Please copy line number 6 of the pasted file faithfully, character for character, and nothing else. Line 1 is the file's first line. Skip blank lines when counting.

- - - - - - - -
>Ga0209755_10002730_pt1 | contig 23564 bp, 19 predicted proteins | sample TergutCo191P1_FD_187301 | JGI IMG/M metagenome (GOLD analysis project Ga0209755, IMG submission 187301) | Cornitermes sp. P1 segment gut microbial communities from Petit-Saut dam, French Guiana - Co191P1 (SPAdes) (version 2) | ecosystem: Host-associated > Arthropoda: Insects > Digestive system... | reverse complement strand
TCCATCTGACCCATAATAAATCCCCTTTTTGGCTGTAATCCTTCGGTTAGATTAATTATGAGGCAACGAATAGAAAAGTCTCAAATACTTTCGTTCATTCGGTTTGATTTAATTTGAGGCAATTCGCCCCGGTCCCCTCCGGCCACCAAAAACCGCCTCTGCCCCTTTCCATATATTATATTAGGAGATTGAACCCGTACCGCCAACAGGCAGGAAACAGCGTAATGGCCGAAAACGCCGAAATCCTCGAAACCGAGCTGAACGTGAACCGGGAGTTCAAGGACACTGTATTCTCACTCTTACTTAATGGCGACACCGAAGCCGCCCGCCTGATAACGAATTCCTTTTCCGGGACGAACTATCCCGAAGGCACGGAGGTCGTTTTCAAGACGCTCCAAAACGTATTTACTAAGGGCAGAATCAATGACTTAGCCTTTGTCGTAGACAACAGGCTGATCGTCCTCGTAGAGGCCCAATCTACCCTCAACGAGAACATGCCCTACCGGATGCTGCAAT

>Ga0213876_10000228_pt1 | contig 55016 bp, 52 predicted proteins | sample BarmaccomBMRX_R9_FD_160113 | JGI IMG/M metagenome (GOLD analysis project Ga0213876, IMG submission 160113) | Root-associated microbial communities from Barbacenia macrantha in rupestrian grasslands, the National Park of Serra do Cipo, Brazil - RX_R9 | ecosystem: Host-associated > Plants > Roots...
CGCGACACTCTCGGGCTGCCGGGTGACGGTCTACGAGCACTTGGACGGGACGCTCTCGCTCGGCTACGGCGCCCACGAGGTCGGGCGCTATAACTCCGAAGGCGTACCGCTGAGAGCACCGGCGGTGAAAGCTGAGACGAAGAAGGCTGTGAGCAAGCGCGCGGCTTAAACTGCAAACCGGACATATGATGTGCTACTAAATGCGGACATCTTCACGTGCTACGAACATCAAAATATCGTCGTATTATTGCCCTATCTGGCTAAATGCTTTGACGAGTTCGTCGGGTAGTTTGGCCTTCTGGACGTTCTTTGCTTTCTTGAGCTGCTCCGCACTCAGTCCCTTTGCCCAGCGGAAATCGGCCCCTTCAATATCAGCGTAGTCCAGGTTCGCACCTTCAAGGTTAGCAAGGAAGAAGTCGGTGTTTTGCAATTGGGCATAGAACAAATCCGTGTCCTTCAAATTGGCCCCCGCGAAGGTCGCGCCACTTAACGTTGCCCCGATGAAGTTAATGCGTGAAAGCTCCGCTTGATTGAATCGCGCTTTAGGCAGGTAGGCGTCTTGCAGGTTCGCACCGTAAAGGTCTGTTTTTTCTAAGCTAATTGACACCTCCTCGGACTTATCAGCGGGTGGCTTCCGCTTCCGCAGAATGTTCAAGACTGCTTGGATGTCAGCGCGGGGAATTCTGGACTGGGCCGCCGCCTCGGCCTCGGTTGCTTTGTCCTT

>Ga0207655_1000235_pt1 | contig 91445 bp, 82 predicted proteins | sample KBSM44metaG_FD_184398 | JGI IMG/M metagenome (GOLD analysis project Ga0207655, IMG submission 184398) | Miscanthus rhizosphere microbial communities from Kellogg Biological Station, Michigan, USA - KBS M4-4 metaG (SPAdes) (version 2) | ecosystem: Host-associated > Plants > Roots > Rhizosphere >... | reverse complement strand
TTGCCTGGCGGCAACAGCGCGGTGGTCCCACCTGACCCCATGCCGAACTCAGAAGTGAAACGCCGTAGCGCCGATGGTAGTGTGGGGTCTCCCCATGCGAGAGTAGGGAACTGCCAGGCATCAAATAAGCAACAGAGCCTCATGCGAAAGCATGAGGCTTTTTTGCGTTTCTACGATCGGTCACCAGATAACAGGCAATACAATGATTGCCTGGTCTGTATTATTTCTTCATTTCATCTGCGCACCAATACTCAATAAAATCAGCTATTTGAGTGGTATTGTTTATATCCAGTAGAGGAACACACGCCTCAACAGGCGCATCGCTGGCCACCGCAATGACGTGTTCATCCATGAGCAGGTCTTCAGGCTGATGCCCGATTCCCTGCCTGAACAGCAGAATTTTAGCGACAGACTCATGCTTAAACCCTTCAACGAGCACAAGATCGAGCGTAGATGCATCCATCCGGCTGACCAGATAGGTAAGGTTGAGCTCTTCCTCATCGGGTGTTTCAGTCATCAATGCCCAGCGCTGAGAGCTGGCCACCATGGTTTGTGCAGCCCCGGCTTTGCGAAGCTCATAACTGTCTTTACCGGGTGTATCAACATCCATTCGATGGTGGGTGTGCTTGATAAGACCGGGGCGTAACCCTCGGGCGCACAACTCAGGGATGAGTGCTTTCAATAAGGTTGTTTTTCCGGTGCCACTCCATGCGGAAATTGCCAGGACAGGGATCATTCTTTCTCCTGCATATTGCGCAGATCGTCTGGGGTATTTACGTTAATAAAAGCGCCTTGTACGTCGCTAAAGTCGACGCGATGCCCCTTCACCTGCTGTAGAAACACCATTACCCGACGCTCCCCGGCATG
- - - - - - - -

TTGCCTGGCGGCAACAGCGCGGTGGTCCCACCTGACCCCATGCCGAACTCAGAAGTGAAACGCCGTAGCGCCGATGGTAGTGTGGGGTCTCCCCATGCGAGAGTAGGGAACTGCCAGGCATCAAATAAGCAACAGAGCCTCATGCGAAAGCATGAGGCTTTTTTGCGTTTCTACGATCGGTCACCAGATAACAGGCAATACAATGATTGCCTGGTCTGTATTATTTCTTCATTTCATCTGCGCACCAATACTCAATAAAATCAGCTATTTGAGTGGTATTGTTTATATCCAGTAGAGGAACACACGCCTCAACAGGCGCATCGCTGGCCACCGCAATGACGTGTTCATCCATGAGCAGGTCTTCAGGCTGATGCCCGATTCCCTGCCTGAACAGCAGAATTTTAGCGACAGACTCATGCTTAAACCCTTCAACGAGCACAAGATCGAGCGTAGATGCATCCATCCGGCTGACCAGATAGGTAAGGTTGAGCTCTTCCTCATCGGGTGTTTCAGTCATCAATGCCCAGCGCTGAGAGCTGGCCACCATGGTTTGTGCAGCCCCGGCTTTGCGAAGCTCATAACTGTCTTTACCGGGTGTATCAACATCCATTCGATGGTGGGTGTGCTTGATAAGACCGGGGCGTAACCCTCGGGCGCACAACTCAGGGATGAGTGCTTTCAATAAGGTTGTTTTTCCGGTGCCACTCCATGCGGAAATTGCCAGGACAGGGATCATTCTTTCTCCTGCATATTGCGCAGATCGTCTGGGGTATTTACGTTAATAAAAGCGCCTTGTACGTCGCTAAAGTCGACGCGATGCCCCTTCACCTGCTGTAGAAACACCATTACCCGACGCTCCCCGGCATG